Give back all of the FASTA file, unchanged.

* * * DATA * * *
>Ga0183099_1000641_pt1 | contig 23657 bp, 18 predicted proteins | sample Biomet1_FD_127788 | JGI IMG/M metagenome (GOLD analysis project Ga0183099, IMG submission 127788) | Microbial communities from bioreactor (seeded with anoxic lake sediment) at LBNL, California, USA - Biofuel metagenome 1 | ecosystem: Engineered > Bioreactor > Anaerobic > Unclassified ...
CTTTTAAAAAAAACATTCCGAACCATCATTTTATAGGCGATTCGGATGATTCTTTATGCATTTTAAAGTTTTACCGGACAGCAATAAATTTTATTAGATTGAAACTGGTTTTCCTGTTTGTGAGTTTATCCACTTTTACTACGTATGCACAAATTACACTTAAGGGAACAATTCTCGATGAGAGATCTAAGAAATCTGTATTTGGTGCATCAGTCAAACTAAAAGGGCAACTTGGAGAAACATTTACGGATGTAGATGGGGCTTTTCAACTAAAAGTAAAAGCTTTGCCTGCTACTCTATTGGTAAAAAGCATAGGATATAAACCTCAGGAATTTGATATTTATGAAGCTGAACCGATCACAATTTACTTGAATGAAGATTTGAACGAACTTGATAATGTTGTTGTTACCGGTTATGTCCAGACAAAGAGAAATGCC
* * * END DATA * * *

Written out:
>Ga0183099_1000641_pt1 | contig 23657 bp, 18 predicted proteins | sample Biomet1_FD_127788 | JGI IMG/M metagenome (GOLD analysis project Ga0183099, IMG submission 127788) | Microbial communities from bioreactor (seeded with anoxic lake sediment) at LBNL, California, USA - Biofuel metagenome 1 | ecosystem: Engineered > Bioreactor > Anaerobic > Unclassified ...
CTTTTAAAAAAAACATTCCGAACCATCATTTTATAGGCGATTCGGATGATTCTTTATGCATTTTAAAGTTTTACCGGACAGCAATAAATTTTATTAGATTGAAACTGGTTTTCCTGTTTGTGAGTTTATCCACTTTTACTACGTATGCACAAATTACACTTAAGGGAACAATTCTCGATGAGAGATCTAAGAAATCTGTATTTGGTGCATCAGTCAAACTAAAAGGGCAACTTGGAGAAACATTTACGGATGTAGATGGGGCTTTTCAACTAAAAGTAAAAGCTTTGCCTGCTACTCTATTGGTAAAAAGCATAGGATATAAACCTCAGGAATTTGATATTTATGAAGCTGAACCGATCACAATTTACTTGAATGAAGATTTGAACGAACTTGATAATGTTGTTGTTACCGGTTATGTCCAGACAAAGAGAAATGCC